Report on The Pipeline
THE PIPELINE INTO THE LEGAL PROFESSION
Selected Facts & Statistics
Excerpts from the "Collaborating to Expand the Pipeline" Pre-Conference Report ( full-text pdf )
While racial and ethnic minorities make up approximately 30% of the U.S. population, they make up less then 15% of the practicing attorneys in this country. This racial divide will only become greater, as statistics project that by the year 2050, the United States will nearly be a "majority-minority" country, and the Latino population will exceed all of the other minority populations combined; a true demographic sea change.
High school is one point in the pipeline for which documentation of a differentiation exists for minorities. A 2004 report from The Civil Rights Project at Harvard University found that white high school students had a 74.9% graduation rate, compared to a 50.2% high school graduation rate for blacks. At 51.1%, graduation rates for American Indian high school students were slightly above blacks, while Hispanic students were at 53.2%. Asian/Pacific Islander students had the highest high school graduation rate, at 76.8%.
Examining the distribution of college degrees awarded provides another snapshot of the racial/ethnic disparity. For academic year 2002-03, white/non-Hispanic college students received 70% of the Bachelor of Science degrees conferred in Title IV degree-granting institutions. Black/non-Hispanic students earned 8.7% of college degrees that year; with comparable rates of 6.3 for Hispanics; 6.2% for Asian/Pacific Islanders; and 0.7 for American Indian/Alaska native.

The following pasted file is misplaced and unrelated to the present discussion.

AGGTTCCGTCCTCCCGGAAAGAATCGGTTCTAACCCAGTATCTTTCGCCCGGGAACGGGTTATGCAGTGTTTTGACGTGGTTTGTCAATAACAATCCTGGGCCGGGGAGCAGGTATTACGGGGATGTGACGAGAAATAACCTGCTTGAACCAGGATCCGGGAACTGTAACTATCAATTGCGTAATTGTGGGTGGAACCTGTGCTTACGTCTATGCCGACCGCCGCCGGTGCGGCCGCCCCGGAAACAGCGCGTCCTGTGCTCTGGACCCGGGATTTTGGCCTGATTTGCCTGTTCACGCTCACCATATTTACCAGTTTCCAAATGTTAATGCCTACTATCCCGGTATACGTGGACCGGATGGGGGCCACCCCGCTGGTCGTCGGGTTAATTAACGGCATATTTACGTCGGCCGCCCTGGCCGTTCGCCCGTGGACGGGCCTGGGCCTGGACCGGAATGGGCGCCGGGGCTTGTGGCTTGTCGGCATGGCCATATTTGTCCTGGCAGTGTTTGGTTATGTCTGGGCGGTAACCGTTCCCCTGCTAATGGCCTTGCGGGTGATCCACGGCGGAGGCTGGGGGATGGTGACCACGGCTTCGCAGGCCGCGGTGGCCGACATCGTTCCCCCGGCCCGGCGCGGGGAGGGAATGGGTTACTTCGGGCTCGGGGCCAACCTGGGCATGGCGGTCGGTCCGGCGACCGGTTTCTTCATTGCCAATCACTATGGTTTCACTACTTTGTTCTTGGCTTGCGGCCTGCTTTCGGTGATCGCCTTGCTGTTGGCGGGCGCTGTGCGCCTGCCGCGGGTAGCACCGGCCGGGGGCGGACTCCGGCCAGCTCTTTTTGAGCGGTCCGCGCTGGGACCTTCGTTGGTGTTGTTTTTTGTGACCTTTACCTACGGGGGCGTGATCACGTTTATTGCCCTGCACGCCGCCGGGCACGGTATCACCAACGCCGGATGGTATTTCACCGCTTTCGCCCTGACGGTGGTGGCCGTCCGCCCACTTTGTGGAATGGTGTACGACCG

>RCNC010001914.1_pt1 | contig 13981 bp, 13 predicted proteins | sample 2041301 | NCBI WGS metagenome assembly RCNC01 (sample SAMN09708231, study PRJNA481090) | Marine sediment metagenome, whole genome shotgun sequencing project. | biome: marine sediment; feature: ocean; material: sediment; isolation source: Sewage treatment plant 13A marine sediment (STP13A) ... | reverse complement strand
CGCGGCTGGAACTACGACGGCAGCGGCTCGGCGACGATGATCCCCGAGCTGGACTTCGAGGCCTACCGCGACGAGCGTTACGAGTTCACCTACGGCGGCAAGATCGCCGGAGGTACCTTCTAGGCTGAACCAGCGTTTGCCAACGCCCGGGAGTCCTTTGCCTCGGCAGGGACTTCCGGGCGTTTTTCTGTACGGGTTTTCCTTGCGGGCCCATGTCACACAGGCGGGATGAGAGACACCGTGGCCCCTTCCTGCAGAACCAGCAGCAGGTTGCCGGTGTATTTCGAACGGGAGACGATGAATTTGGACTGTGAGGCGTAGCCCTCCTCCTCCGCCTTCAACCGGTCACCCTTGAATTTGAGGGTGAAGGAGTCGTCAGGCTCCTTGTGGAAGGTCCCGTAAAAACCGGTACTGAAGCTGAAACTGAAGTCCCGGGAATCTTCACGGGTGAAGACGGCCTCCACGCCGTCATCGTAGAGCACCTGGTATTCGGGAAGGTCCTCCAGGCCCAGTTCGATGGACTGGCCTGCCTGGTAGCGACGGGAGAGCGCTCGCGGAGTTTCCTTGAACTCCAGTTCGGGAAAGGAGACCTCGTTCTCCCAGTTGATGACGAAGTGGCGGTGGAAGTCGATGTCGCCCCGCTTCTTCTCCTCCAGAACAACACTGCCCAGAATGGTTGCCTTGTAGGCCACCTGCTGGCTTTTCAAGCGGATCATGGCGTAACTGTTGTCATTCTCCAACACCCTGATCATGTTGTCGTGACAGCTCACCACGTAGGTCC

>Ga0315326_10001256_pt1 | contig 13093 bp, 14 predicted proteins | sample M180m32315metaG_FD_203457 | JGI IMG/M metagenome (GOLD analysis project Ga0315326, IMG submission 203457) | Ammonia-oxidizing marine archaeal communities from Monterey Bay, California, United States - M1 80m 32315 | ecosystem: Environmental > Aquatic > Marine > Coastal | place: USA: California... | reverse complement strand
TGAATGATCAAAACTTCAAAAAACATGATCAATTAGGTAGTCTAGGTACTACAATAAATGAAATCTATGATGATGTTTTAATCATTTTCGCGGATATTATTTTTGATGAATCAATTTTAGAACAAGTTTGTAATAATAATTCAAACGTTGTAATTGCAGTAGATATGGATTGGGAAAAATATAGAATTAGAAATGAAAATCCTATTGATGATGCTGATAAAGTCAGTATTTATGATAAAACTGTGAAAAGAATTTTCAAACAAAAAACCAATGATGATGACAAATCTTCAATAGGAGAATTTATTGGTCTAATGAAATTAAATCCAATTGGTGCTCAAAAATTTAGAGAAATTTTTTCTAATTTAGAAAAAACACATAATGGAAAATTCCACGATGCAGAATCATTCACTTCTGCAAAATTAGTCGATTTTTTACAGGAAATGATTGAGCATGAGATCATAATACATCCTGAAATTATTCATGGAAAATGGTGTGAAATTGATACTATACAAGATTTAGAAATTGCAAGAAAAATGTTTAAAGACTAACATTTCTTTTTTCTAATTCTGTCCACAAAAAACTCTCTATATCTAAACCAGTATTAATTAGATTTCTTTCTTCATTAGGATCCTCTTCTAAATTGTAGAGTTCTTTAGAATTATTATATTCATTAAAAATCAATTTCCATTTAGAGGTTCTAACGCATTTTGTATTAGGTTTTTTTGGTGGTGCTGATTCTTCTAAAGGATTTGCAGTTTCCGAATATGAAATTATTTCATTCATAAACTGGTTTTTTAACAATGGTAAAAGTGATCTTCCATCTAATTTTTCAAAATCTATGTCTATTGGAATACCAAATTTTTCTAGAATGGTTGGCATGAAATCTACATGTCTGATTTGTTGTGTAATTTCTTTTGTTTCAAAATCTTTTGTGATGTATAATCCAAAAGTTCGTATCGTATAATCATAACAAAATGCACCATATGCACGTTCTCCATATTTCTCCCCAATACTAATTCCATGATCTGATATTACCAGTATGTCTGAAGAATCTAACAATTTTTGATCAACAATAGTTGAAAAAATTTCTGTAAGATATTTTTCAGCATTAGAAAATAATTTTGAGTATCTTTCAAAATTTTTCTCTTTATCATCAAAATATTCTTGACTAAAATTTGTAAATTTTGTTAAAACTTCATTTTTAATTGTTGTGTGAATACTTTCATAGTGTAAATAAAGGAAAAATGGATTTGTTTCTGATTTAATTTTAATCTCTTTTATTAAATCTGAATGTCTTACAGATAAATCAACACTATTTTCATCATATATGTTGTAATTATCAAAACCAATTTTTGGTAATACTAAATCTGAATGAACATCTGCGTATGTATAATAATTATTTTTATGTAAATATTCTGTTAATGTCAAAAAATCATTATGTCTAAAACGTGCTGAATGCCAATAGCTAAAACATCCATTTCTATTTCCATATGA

The crisis in the pipeline to the legal profession continues in disproportionately lower application, enrollment, and graduation rates of minorities in U.S. law schools. In fall 2004, Caucasian/white students made up nearly 65% of all applicants to ABA-accredited law schools. That same group of applicants consisted of 10.6% African-Americans; 8.6% Asians, and 7.9% total for the combined Hispanic groups.
In the past decade, minority law school enrollment has hovered around 19-21% of all law school students. Interestingly, there was a notable one-year increase from 1993-94, when minorities were 17.8% of law school students, to 1994-95, when they made up 19.1% of law students. Such a sizeable increase in percentage points has not happened since then.
Comparable to the test to enter law school, the exam at the end of law school reveals another juncture in the pipeline that stymies aspiring attorneys of color. Bar passage rates for racially diverse law students are generally lower than whites, but the vast majority of all students who take the bar exam do eventually pass. The oft-cited 1998 LSAC National Longitudinal Bar Passage Study found that 94.8% of all students in the research group eventually passed the bar. Blacks had the lowest percentage rate, 77.6%, while Asian Americans, at 91.9%, had the highest among minority groups. White students in this study passed the bar exam at a 96.7% rate.